Though one may be overpowered,
two can defend themselves.
A cord of three strands is not quickly broken.

After a while, I noticed I was stagnating despite practicing with other players. One of my friends, more commonly known as PewPewU, jokingly said that I should do some “deep” training. After a little bit of training, I was able to get some great insight on some of the holes in my neutral game.

So what is the “Deep” training?

The Deep training involves a rotation of 3 players. Two of the players will play a normal best of 3 set (play all three matches even if one player 2-0’s the other). While the two players are playing, the third player will actively watch the matches and take notes on what they observe. Afterwards, break it down with the group. During this, the third person should be able to actively pick up tendencies, bad habits, strengths and weaknesses. As a group, discuss the following (or other things too)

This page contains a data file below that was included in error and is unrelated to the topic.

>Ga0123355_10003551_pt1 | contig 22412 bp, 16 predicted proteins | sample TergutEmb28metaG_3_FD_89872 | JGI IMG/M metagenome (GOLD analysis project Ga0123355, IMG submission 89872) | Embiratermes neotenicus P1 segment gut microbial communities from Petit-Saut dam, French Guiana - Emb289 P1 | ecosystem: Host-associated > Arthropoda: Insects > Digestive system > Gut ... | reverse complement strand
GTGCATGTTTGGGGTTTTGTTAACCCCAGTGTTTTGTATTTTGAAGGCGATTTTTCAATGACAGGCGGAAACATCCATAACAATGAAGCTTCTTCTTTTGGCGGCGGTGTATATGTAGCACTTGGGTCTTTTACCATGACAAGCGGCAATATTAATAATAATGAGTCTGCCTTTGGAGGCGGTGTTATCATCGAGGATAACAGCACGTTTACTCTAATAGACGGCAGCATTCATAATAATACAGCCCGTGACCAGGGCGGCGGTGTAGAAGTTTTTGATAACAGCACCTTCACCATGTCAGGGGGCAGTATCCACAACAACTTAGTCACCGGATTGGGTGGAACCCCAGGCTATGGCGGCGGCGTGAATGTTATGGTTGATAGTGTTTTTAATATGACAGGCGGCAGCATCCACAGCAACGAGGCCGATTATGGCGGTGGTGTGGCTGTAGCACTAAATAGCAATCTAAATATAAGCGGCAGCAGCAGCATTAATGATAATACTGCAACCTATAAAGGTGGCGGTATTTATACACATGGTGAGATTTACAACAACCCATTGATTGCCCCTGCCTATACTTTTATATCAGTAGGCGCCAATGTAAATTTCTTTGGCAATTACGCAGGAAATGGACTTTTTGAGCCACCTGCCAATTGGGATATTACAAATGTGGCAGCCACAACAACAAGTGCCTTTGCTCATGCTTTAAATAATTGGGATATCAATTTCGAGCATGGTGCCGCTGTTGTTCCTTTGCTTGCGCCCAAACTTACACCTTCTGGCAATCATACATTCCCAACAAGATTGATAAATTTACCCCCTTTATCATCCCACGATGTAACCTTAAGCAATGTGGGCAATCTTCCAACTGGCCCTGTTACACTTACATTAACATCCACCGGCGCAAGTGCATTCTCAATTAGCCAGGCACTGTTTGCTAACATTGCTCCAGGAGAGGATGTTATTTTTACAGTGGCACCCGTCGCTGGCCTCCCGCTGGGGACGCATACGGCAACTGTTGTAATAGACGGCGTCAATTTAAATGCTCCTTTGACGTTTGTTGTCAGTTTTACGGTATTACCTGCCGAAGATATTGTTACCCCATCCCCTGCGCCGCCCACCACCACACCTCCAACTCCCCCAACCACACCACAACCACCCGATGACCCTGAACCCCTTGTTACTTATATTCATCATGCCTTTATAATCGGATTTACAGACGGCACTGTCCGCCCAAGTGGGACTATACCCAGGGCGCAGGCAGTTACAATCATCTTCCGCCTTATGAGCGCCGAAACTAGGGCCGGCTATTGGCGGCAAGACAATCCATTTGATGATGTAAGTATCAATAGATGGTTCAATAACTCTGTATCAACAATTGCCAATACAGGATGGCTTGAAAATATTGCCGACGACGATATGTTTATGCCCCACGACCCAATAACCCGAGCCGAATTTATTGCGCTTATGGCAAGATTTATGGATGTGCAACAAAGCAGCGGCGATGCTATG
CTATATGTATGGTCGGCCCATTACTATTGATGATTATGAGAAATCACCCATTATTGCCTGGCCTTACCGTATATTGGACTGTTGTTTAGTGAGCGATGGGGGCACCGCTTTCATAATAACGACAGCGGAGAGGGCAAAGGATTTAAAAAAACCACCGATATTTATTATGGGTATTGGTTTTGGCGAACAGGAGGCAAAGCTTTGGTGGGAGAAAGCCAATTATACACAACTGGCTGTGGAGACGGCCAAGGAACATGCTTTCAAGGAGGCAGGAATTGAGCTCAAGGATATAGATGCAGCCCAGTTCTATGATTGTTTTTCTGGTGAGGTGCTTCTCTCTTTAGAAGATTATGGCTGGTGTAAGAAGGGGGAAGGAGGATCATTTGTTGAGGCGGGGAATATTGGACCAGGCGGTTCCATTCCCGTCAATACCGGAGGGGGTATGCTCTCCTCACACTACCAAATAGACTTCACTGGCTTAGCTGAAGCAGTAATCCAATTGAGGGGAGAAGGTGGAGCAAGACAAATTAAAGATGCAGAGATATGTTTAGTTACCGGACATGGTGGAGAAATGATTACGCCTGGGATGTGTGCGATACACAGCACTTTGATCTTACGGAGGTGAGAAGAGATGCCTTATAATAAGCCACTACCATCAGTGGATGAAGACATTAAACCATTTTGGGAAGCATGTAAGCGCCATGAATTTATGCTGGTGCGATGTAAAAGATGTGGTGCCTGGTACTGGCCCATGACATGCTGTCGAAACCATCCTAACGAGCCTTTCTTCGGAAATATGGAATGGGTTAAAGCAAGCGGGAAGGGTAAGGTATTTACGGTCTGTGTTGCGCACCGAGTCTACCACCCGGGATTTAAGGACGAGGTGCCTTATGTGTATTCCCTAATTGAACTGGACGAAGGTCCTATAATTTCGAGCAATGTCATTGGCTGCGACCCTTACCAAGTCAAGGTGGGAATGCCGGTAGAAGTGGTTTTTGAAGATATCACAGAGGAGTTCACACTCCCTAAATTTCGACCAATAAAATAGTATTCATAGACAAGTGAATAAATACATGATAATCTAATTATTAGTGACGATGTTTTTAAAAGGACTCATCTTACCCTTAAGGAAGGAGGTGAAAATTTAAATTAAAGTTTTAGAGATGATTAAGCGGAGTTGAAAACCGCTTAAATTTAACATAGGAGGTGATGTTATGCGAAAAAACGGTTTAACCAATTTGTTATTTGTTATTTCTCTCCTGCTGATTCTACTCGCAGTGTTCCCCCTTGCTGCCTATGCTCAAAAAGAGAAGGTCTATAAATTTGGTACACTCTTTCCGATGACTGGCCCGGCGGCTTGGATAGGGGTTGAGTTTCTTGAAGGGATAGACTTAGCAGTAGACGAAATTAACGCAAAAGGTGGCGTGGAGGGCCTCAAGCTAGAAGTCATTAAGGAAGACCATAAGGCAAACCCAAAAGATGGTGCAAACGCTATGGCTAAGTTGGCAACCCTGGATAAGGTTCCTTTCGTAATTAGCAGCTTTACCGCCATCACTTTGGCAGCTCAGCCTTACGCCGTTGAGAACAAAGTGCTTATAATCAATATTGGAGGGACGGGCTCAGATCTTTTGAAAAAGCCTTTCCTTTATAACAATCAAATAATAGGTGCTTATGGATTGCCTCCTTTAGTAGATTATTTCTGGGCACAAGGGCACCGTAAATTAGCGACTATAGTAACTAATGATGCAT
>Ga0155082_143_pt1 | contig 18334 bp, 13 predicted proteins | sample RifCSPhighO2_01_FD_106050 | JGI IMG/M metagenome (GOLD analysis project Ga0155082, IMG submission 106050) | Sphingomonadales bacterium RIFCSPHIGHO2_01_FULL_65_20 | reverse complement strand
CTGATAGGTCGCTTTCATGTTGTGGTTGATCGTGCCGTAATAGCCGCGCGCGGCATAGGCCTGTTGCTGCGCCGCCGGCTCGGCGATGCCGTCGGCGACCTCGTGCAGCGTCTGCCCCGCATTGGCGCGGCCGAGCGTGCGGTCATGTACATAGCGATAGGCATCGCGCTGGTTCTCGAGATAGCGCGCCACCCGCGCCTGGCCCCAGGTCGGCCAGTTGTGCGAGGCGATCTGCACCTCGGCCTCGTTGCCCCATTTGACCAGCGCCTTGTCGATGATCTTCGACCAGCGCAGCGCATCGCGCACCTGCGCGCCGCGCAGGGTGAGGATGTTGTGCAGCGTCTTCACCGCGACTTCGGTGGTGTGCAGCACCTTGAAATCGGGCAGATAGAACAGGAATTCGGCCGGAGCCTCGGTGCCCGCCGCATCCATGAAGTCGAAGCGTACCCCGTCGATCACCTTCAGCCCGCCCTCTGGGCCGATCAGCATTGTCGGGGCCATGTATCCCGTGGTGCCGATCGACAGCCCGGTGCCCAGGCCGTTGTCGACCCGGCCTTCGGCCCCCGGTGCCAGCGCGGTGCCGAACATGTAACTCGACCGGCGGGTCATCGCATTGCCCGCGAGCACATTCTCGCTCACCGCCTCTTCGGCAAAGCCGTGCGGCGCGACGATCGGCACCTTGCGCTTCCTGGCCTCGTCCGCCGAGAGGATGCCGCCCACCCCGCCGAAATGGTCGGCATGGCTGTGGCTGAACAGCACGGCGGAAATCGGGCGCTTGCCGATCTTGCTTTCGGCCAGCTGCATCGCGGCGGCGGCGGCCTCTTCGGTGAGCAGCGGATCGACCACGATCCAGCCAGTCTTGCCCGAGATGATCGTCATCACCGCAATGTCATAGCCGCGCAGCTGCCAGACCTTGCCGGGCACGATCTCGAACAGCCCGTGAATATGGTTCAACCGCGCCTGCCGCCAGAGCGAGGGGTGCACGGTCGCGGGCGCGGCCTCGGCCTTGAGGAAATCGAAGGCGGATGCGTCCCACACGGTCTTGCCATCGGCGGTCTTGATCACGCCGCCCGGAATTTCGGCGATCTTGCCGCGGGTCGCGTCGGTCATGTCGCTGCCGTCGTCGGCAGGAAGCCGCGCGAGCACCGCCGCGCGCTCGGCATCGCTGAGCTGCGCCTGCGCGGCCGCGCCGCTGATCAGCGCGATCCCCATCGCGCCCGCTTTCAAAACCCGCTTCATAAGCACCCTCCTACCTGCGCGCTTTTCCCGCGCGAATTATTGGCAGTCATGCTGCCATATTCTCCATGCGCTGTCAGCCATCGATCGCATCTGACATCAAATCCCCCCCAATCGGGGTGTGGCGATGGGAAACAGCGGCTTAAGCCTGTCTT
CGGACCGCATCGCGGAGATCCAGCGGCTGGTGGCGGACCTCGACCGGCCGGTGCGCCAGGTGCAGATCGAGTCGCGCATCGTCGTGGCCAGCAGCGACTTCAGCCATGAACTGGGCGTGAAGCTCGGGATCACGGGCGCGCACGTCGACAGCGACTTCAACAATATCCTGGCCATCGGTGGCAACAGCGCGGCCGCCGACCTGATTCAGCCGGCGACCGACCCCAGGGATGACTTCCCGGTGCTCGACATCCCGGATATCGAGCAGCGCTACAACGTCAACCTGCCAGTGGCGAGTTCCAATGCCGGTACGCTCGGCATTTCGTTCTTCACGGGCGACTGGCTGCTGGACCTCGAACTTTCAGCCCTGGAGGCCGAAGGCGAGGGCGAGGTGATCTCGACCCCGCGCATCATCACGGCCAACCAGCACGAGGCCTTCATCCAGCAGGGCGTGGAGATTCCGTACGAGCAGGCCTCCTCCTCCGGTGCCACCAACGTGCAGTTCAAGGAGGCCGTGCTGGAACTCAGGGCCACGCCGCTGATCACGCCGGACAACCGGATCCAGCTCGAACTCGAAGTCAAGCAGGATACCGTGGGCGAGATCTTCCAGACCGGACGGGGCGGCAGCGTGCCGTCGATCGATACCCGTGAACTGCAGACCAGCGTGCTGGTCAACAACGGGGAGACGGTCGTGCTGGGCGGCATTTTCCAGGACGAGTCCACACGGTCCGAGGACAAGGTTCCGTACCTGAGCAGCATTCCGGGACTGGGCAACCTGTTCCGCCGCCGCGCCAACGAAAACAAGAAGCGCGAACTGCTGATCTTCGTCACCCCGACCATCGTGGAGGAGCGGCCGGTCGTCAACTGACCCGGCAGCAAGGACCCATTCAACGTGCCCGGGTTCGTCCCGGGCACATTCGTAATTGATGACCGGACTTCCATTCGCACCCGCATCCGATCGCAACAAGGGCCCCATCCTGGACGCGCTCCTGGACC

1. What were the strengths and weaknesses of each player?
2. Were there any obvious habits in certain situations?
3. Are there bad fundamental strategies to the matchup?
4. How did the stages work out?

Then rotate and allow for each player to play each other once, the total time it should take for everyone should be roughly 60 to 90 minutes. The post-game breakdown helps everyone because of the insight that you get from different perspectives and can quickly help a person improve rapidly in their mindset and neutral game.